During conventional pharmacologic dose corticosteroid therapy, ACTH production is inhibited with subsequent suppression of cortisol production by the adrenal cortex. Recovery time for normal HPA activity is variable depending upon the dose and duration of treatment. During this time the patient is vulnerable to any stressful situation. Although it has been shown that there is considerably less adrenal suppression following a single morning dose of prednisolone (10 mg) as opposed to a quarter of that dose administered every six hours, there is evidence that some suppressive effect on adrenal activity may be carried over into the following day when pharmacologic doses are used. Further, it has been shown that a single dose of certain corticosteroids will produce adrenal cortical suppression for two or more days. Other corticoids, including methylprednisolone, hydrocortisone, prednisone, and prednisolone, are considered to be short acting (producing adrenal cortical suppression for 1¼ to 1½ days following a single dose) and thus are recommended for alternate day therapy.
Transdermal patches (adhesive patches placed on the skin) may also be used to deliver a steady dose through the skin and into the bloodstream. Testosterone-containing creams and gels that are applied daily to the skin are also available, but absorption is inefficient (roughly 10%, varying between individuals) and these treatments tend to be more expensive. Individuals who are especially physically active and/or bathe often may not be good candidates, since the medication can be washed off and may take up to six hours to be fully absorbed. There is also the risk that an intimate partner or child may come in contact with the application site and inadvertently dose himself or herself; children and women are highly sensitive to testosterone and can suffer unintended masculinization and health effects, even from small doses. Injection is the most common method used by individuals administering AAS for non-medical purposes.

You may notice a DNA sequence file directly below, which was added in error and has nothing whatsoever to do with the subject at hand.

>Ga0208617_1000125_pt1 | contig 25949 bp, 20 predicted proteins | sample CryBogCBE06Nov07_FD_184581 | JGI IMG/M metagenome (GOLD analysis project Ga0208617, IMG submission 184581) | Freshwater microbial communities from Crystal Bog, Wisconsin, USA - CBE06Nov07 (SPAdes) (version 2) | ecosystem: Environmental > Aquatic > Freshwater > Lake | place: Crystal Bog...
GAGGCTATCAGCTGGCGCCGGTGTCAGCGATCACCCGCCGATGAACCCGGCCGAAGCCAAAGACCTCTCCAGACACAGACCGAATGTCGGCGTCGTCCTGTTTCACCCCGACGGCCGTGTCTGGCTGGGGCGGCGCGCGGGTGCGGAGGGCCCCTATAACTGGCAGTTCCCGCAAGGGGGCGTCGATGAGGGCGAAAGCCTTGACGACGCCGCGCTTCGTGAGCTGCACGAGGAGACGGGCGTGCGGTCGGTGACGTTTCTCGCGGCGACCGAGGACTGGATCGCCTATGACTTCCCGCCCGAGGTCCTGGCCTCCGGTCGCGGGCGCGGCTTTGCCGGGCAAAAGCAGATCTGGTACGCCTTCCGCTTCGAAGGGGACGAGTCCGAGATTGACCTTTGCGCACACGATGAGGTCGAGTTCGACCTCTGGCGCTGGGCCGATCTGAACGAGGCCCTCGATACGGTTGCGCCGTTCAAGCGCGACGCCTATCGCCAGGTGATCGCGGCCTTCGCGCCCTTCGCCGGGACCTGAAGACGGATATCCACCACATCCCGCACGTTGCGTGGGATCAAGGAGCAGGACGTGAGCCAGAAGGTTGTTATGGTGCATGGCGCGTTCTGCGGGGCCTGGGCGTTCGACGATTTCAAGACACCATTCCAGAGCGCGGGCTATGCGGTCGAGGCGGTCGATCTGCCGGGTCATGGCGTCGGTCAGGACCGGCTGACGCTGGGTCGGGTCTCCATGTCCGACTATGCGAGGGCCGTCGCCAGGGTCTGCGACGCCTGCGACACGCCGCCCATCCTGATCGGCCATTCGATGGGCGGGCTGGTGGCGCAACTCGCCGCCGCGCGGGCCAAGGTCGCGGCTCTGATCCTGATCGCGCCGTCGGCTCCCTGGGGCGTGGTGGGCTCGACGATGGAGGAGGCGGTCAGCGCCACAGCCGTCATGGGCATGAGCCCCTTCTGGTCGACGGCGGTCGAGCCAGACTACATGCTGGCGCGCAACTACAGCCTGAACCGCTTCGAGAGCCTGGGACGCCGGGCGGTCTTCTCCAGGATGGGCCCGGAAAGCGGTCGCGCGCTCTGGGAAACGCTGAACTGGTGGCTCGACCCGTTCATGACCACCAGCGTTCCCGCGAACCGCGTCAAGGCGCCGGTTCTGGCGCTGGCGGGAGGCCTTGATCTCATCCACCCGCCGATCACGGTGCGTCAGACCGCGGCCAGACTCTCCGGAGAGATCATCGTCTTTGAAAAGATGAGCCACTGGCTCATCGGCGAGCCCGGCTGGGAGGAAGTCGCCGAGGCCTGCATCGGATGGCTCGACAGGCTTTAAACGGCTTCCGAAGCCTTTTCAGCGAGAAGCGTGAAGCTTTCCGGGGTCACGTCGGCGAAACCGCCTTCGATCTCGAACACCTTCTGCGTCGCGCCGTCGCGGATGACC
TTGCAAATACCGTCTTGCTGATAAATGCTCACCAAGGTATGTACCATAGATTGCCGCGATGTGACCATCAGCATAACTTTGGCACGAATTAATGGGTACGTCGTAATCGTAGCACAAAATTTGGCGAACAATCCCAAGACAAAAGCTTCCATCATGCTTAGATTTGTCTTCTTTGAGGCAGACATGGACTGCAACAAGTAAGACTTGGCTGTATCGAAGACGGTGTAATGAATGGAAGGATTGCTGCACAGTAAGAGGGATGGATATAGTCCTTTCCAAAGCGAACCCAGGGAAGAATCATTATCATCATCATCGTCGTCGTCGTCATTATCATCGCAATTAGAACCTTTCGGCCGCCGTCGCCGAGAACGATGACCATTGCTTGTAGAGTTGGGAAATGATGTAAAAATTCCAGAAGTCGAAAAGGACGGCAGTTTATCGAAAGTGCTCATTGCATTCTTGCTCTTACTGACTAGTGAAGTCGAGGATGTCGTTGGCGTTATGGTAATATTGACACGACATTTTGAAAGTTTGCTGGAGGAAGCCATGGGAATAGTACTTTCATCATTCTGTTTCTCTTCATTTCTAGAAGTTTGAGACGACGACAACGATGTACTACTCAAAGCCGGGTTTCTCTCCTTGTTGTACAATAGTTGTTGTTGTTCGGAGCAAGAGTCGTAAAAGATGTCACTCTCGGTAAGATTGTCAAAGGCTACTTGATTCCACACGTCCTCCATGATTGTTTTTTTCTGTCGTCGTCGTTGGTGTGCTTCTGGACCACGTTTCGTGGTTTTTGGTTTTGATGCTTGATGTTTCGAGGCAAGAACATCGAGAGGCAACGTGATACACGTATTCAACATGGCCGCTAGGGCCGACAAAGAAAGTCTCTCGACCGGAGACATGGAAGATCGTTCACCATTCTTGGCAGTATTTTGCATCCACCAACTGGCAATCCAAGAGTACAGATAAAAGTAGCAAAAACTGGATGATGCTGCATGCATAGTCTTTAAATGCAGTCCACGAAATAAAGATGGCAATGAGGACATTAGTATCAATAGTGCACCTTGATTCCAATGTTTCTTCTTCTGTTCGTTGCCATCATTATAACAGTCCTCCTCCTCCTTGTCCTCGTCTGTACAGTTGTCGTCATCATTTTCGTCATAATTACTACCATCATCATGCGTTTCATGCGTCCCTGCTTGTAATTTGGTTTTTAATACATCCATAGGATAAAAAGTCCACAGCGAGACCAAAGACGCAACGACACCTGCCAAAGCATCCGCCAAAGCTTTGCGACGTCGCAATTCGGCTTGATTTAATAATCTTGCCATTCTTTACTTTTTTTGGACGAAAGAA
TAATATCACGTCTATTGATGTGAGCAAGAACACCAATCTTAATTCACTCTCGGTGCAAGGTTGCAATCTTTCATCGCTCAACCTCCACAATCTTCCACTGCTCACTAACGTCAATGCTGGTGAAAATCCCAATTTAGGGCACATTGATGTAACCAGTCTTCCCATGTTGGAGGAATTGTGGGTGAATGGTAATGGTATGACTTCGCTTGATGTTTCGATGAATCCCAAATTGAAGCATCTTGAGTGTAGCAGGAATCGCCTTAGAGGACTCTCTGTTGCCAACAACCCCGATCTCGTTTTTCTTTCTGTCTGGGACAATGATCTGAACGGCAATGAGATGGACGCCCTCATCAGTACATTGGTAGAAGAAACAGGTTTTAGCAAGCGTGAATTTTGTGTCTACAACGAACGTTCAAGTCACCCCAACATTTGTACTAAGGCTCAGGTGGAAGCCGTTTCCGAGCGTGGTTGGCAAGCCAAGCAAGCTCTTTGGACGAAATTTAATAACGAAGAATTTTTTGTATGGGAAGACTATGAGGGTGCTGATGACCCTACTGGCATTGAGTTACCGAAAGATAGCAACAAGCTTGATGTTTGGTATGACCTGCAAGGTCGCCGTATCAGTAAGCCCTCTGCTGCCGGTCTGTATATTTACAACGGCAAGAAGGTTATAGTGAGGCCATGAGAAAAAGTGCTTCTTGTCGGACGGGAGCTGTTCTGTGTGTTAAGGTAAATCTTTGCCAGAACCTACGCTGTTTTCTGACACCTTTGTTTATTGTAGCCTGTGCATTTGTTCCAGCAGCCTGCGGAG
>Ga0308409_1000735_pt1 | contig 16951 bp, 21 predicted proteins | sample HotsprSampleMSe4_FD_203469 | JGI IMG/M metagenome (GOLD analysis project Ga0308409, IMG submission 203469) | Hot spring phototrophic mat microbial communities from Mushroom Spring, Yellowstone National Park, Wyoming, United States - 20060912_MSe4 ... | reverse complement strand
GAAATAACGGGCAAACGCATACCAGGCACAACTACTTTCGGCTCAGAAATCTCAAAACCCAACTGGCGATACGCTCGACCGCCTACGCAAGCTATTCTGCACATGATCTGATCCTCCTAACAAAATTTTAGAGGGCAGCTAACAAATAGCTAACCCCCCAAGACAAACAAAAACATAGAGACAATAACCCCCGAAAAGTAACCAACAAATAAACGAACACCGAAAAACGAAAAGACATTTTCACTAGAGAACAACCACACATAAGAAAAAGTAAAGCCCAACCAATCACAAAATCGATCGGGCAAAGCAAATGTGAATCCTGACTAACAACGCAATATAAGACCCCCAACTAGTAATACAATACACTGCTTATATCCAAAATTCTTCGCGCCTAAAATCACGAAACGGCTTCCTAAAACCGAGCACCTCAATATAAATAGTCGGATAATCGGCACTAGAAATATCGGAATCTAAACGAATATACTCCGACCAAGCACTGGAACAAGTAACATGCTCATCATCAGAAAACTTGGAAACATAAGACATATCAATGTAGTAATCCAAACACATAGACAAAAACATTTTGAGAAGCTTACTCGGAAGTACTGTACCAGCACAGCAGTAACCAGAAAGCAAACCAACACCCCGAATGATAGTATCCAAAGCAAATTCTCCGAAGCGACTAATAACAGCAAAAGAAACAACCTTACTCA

do glucocorticoids decrease gene transcription of L-selectin thereby decreasing
the neutrophil's ability to replace shed L-selectin to maintain its attachment
to the endothelial surface?
The exact details of how glucocorticoids turn off gene transcription for L-selectin is not completely understood. However, glucocorticoids are very well known to bind to glucocorticoid receptors (in particular GR-alpha) found in the cytoplasm of the Upon binding, the glucocorticoid/GR complex results in a conformational change that results in the dissociation of other proteins that free the glucocorticoid/GR complex to enter into the nucleus. After entering the nucleus it can bind to glucocorticoid responsive elements (GRE) in the region just above the target gene (L-selectin in this case) where it can either turn on gene transcription or inhibit it. It is likely that this is where the inhibition occurs since mRNA levels for L-selectin are decreased with glucocorticoid This process does not occur immediately which explains why the progressive loss of L-selectin starts 5-24 hours post administration of the glucocorticoid and coincides with the rise in PMNs in the WBC count.